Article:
Christian-Muslim identity tags in Nigerian struggle for land

March 11, 2010
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A funeral of victims in Dogo Nahawa village near Jos in central Nigeria, March 8, 2010/Akintunde Akinleye

Bloody clashes between Christian and Muslim gangs in Nigeria have led to media headlines¬†about “religious violence” that leave readers wondering just what role faith plays in this conflict. As our copy from Nigeria points out, the terms Christian, Muslim and animist are often used to identify the groups in this conflict, but they are¬†not fighting over the divine nature of Jesus, prophethood of Mohammad or sacredness of a tree or rock. They are mostly struggling for land in the fertile central region of the country.

Nigeria has more than 250 ethnic groups and several different languages, but its population is divided almost equally between Muslims and Christians.

Here’s an excerpt from our latest assessment of political risks facing Nigeria:


Clashes between Christian and Muslim gangs in central Nigeria, the country’s main ethnic and religious fault line, have killed hundreds of people since the start of the year.

The violence is rooted in decades of resentment between Christian villagers and Muslim settlers from the north, who compete fiercely for control of fertile farmlands as well as economic and political power.

But the region is seen as a microcosm of the wider country, highlighting how sensitive it is to shifts in the balance of power between its main ethnic and religious groups.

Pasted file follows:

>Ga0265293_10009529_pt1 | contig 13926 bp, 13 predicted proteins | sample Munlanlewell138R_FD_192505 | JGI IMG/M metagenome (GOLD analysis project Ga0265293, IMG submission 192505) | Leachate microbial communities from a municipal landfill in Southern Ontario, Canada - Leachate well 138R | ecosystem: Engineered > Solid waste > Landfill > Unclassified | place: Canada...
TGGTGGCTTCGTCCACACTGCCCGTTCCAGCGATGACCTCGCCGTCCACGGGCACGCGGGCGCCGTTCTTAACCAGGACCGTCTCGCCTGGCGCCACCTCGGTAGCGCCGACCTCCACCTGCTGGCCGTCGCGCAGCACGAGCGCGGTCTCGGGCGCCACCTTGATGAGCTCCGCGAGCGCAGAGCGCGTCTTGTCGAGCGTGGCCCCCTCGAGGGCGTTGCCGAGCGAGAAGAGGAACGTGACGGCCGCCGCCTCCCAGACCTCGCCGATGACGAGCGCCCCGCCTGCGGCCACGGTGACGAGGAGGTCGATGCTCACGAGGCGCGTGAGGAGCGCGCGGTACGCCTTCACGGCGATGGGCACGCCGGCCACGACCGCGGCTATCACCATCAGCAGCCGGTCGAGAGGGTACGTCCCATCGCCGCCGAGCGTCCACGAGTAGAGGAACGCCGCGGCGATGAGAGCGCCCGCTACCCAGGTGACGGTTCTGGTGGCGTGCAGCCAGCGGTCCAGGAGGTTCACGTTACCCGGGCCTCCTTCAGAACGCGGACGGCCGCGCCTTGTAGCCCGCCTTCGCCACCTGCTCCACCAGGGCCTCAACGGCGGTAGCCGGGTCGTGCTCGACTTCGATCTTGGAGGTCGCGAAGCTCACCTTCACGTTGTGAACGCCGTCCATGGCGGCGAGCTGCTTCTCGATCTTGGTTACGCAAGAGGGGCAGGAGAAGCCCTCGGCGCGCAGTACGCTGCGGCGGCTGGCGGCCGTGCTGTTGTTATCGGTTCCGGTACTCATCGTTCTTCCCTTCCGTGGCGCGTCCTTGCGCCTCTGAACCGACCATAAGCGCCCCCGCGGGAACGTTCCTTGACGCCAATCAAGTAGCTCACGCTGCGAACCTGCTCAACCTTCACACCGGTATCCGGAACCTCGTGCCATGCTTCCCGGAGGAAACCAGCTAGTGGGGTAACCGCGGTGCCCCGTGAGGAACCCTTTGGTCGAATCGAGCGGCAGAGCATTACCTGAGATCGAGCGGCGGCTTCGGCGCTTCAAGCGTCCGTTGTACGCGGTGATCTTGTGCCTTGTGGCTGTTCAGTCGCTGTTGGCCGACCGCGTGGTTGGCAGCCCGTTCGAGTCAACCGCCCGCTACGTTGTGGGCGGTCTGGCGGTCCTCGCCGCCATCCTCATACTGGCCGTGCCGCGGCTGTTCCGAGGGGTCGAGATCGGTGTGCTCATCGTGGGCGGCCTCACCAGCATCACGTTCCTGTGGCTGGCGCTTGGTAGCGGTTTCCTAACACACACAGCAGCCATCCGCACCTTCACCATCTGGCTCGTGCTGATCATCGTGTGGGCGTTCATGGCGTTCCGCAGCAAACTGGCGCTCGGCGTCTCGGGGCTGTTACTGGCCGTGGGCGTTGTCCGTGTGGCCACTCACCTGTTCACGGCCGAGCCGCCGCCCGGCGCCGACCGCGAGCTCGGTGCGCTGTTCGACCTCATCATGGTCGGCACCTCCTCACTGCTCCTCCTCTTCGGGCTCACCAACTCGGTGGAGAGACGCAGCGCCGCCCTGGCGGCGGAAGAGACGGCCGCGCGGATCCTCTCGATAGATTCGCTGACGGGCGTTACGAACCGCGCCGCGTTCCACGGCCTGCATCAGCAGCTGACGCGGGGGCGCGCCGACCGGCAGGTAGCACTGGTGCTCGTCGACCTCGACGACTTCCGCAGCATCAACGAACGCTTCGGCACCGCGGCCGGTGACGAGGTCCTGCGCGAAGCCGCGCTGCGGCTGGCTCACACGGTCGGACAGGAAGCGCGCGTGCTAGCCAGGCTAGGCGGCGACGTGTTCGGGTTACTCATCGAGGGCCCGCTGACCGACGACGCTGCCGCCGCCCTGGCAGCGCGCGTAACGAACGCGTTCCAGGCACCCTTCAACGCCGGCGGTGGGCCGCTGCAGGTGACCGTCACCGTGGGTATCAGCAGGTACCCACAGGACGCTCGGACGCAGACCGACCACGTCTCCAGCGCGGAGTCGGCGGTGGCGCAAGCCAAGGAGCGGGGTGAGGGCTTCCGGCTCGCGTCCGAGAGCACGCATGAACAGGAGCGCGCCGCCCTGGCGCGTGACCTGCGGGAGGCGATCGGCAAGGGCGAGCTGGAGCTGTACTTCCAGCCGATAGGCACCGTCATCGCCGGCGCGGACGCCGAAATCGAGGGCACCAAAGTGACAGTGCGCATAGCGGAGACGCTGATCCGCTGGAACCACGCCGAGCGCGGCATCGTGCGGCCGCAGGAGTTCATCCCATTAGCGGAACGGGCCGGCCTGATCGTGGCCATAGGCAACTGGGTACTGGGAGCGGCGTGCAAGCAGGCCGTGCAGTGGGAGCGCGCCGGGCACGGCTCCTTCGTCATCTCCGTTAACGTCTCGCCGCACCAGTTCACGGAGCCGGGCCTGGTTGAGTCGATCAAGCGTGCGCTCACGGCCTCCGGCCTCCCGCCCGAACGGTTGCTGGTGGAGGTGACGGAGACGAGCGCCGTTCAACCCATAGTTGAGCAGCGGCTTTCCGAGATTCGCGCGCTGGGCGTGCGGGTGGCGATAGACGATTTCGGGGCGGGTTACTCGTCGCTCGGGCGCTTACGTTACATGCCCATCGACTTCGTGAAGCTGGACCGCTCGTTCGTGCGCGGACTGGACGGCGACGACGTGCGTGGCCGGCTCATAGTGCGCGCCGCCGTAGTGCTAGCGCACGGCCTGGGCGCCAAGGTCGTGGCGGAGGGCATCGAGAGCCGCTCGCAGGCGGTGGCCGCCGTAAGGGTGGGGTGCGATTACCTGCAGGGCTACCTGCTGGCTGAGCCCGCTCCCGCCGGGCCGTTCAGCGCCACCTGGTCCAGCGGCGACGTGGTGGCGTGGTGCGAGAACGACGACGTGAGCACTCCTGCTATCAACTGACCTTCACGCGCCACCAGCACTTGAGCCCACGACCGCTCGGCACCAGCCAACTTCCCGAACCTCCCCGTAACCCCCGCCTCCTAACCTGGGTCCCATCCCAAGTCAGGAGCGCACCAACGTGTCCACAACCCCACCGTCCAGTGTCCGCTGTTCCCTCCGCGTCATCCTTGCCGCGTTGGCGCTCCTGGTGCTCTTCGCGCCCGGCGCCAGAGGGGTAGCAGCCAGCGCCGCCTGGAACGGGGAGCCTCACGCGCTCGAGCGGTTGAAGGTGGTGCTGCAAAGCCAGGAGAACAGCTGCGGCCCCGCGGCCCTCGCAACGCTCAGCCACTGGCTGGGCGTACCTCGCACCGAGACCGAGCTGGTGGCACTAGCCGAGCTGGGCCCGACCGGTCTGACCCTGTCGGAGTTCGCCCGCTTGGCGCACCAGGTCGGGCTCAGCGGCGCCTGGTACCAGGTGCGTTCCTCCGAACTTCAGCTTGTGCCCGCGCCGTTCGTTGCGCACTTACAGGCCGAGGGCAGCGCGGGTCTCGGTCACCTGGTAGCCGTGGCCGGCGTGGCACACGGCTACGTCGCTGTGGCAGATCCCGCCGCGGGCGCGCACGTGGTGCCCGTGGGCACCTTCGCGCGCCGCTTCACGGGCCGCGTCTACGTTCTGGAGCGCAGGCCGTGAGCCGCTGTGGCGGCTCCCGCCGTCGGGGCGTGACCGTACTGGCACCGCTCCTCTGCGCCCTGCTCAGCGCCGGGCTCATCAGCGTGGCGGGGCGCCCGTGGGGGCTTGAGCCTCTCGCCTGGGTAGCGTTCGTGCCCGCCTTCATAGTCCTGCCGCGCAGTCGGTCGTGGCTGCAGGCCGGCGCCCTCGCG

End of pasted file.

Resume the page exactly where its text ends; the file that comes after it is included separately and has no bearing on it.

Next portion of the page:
The government has come under criticism for failing to address the root causes of the unrest — poverty and discrimination — and for failing to prevent violence from continuing despite the deployment of the military in January.

What to watch:

  • Further outbreaks of violence. Many Nigerians believe that such clashes are engineered by politicians. The last thing Acting President Goodluck Jonathan needs as he steers government through a difficult period is major bloodshed at the heart of the nation.
  • Increased use of the military. As much as three-quarters of the rank-and-file in the Nigerian army are from the “Middle Belt”, the border region between the Muslim north and the Christian south, and deployments in the region are highly sensitive, with the potential to expose internal divisions in the military.
Burial of victims Dogo Nahawa village near Jos in central Nigeria, March 8, 2010/Akintunde Akinleye

Burial of victims Dogo Nahawa village near Jos in central Nigeria, March 8, 2010/Akintunde Akinleye

Among our latest reports from Nigeria are:

Retaliation fears stalk Nigeria city after clashes

Nigeria urged to end impunity after village massacre

Villagers bury their dead after Nigeria clashes

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